Time Lapse in Writing

Time is one of the trickiest subjects when writing a story. Not only does your world has to be convincing enough when writing fiction, the pass of time is something to keep in mind throughout the story. Depending on your story, you will have to keep track of the days that had gone by naturally, as the characters go about their lives – days, years, age, technology changes … It doesn’t matter if you are writing historical fiction or a modern romance, the pass of time is something to be aware of and keep track. If the protagonist went to work on Monday, and went to sleep that same day, but was meeting with someone on Wednesday, it would be unnatural to wake her up and take her to meet that person – where did Tuesday go? Another example is aging characters appropriately if the story demands it, as well as characters dealing with issues that are age related. In a series, time becomes tricky, and something to watch out for, as in the case of many years going by in the story, from the first book to the second book. You will have to age characters, but also technology in many cases. In addition, some people might not be able to come back because naturally they would be dead. I will use one of my novels as an example, and something I caught “on time” when writing it. It had to do with the pass of time – more than 20 years – and the mention of an aged character in the second book. In the first book, the character retained the title of Mayor, and referred to as Mayor Degan many times. In the second book, I caught myself referring to him as Mayor Degan, when he was at least 20 years older (no problem there, he was aged appropriately), however impossible to be retaining the title for that long. In my mind, the writer’s mind, he was still Mayor Degan, however I had to call him now by his name – Blake Degan. He was not even a character that interacted much throughout the story, but was a necessary one. Time affected even this character.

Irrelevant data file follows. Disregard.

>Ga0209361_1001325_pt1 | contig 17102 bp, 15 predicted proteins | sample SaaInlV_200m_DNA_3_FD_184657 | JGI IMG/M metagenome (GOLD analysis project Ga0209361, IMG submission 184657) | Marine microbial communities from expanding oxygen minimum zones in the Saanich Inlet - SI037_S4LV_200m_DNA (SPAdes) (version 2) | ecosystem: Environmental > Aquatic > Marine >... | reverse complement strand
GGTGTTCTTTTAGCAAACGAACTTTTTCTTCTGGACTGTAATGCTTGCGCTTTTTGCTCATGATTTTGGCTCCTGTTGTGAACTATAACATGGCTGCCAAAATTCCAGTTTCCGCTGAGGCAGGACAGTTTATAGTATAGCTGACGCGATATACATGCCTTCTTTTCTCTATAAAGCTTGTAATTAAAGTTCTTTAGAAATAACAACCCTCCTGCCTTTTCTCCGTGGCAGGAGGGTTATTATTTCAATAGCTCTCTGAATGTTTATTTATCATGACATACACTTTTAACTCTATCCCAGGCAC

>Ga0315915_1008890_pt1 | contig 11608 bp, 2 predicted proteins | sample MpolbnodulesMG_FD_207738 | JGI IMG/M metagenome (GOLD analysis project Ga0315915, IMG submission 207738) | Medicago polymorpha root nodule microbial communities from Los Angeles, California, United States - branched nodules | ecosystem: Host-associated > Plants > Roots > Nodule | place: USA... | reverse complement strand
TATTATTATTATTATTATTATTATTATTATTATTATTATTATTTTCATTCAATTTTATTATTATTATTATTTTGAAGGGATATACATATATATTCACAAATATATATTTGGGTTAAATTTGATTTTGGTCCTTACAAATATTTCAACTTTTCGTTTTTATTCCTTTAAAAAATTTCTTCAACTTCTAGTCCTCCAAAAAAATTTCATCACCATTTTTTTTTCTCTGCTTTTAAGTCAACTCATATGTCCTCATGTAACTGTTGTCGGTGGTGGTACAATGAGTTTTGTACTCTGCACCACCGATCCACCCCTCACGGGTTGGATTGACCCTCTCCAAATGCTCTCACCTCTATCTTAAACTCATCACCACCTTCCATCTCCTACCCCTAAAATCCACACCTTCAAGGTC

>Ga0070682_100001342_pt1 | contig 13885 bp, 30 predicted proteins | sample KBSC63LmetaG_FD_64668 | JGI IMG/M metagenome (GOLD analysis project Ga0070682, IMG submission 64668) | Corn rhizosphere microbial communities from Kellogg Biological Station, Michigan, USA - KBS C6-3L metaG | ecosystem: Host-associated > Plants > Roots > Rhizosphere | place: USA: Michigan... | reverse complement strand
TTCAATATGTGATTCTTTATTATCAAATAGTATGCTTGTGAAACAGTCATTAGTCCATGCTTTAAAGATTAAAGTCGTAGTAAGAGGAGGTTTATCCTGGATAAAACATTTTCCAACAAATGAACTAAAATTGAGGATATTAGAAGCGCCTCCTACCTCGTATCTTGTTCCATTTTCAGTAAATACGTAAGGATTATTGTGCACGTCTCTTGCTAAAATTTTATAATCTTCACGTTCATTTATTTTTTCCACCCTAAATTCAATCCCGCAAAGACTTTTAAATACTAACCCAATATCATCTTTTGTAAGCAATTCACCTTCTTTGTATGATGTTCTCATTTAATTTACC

Supernatural characters might be able to play with time, but it still has to be mentioned in some way, as part of their condition, otherwise it might confuse the reader. Maybe they don’t age, or they can make themselves age according to time … somehow, the writer has to make this known to the reader.

Technology is another issue, not only in the topic of time, but on location as well. As an example, if internet connection is being used as part of the story, it is obvious that the internet speed is different in New York City than in a remote country location. These small details might not seem important, but they are.

The phrase “Time will tell” comes to mind.

Photo by M.A.D.

Photo by M.A.D.

 

 

10 thoughts on “Time Lapse in Writing

  1. There are times I will sit down a write a chart of ages and events to make certain it all comes out right. I want to make sure my characters make age appropriate remarks. I don’t want them making expressions or referencing events they would have no knowledge of. That is sometimes my biggest editing and rewriting challenges.

  2. Most of my books are mainly over a short period of time, with only a chapter or so of back story. But the one I’m currently writing is over two decades and I am constantly making little timelines to try to remember how old the characters should be! LOL! And yes, you’re right, too, about the technology! I have to remember to keep making the cellphones smaller and able to do more stuff this time around. LOL! 😀

    • Congratulations! So many details to keep track that sometimes it gets crazy. As I write the story, I keep a file on the pc to remember names, age, creatures, and any other particular issue, or something that might become a loose end, just so it becomes easier when I have to refer to it.

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